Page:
An African American blog of politics, culture, and social activism.
Makalani (or “mak”) Bandele is a Louisville, KY native. He is an ordained Baptist minister and pastored churches in North Carolina before becoming a writer, musician, and freelance instructor of Literature and Creative Writing. He holds degrees from the University of Notre Dame and Shaw University-Divinity School. A member of the Affrilachian Poets since 2008, Makalani is the recipient of an Ernest Sandeen Poetry Prize, a Literary LEO 1st Prize in Poetry, and a fellowship from Cave Canem Foundation. His poetry has been anthologized in My Brothers’ Keeper and Storytellers, and can be read in the pages of Mythium Literary Magazine, Tidal Basin Review, Pluck! the Journal of Affrilachian Arts and Culture, Black Arts Quarterly, Platte Valley Review and Sou’wester. Makalani has a self-published chapbook called the Cadence of Echoes, and Hellfightin’, published by Willow Books, is his first full-length volume of poetry.
Source: Cave Canem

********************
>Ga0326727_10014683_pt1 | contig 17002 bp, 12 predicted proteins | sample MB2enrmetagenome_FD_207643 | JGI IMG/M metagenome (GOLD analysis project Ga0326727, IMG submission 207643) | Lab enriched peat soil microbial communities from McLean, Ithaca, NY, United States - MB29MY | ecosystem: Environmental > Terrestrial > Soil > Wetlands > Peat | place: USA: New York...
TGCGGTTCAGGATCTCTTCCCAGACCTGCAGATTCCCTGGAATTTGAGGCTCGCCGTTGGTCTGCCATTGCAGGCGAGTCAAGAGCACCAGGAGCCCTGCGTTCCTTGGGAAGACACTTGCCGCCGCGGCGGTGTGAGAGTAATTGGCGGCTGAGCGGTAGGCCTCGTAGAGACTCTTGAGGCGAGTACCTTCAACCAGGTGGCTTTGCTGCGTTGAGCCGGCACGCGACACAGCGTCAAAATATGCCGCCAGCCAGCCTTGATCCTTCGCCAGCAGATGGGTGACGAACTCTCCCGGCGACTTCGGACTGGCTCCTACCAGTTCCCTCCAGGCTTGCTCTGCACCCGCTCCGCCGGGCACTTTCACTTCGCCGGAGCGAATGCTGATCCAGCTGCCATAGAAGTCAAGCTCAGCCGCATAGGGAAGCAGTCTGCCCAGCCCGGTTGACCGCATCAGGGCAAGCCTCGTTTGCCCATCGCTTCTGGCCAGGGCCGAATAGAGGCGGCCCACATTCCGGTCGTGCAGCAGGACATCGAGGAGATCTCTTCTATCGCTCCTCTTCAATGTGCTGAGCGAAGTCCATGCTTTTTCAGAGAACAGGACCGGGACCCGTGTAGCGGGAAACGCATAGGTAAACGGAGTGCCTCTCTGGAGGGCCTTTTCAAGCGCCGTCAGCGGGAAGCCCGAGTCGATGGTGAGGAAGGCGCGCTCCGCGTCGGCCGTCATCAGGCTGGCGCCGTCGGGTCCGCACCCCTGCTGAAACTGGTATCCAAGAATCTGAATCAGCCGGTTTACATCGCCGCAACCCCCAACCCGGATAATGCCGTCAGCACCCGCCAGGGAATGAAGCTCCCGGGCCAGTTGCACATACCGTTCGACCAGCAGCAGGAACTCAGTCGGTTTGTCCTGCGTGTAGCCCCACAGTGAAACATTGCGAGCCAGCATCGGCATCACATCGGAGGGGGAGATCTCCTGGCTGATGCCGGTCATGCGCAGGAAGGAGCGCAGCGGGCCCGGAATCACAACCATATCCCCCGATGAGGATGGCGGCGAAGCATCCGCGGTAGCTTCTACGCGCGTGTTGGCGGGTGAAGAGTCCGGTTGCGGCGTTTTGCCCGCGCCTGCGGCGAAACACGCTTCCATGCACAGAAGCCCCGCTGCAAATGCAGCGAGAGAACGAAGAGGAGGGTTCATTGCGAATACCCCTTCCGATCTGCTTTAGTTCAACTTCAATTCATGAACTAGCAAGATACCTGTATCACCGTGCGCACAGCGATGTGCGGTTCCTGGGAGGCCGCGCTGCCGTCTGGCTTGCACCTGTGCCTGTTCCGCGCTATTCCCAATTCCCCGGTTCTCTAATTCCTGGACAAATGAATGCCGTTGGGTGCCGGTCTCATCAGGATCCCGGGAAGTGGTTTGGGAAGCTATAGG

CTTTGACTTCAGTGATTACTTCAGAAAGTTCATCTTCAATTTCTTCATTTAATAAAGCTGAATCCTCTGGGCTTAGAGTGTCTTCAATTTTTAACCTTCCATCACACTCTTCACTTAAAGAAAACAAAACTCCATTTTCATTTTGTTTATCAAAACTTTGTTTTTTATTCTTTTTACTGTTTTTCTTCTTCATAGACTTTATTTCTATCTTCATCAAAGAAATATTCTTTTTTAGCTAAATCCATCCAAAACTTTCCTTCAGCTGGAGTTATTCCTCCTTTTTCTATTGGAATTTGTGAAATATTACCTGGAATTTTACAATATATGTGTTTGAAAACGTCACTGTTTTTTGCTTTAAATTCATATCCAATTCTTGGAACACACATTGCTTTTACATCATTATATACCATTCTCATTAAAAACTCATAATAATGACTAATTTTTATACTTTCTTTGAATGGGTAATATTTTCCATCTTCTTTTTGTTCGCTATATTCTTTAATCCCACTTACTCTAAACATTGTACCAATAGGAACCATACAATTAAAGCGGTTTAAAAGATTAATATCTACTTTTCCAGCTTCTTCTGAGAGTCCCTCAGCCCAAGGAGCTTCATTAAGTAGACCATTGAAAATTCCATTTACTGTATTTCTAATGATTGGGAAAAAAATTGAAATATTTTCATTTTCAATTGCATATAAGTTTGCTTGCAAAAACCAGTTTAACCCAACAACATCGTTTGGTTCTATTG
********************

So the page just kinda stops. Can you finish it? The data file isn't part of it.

A Black History Lesson (February 2010)
he pants and wags frenziedly,
an old lingue of a dog looking out of his only eye
at me, his last hope for a song.
i shall call him “cave canem,” as it is written.
he don’t look like much. but i hear
the forging of prometheus’ bonds
in the depths of his dark, reddish brown tone.
you get your sound from the blood
of a tree, not the skin. a membranophone,
he’s a shell of what he shall be,
with the black cord-laced iron ring
of 27 looped knots snug around his waist, promising
to help me root into unconscious
(kack, kadack ku-kadack, kadack ku-kadack,
and discover my own distinctive way to say
anke dje, anke be.
i must cover his mouth for him to speak.
thus begins black history month— an hourglass,
open at both ends. my hands ring
with redness, throb
with a black history lesson
older than the nina, the pinta,
and the santa maria, older than cordoba.
baba, how old is this tradition? good question
son, you need to keep pulling, keep pulling.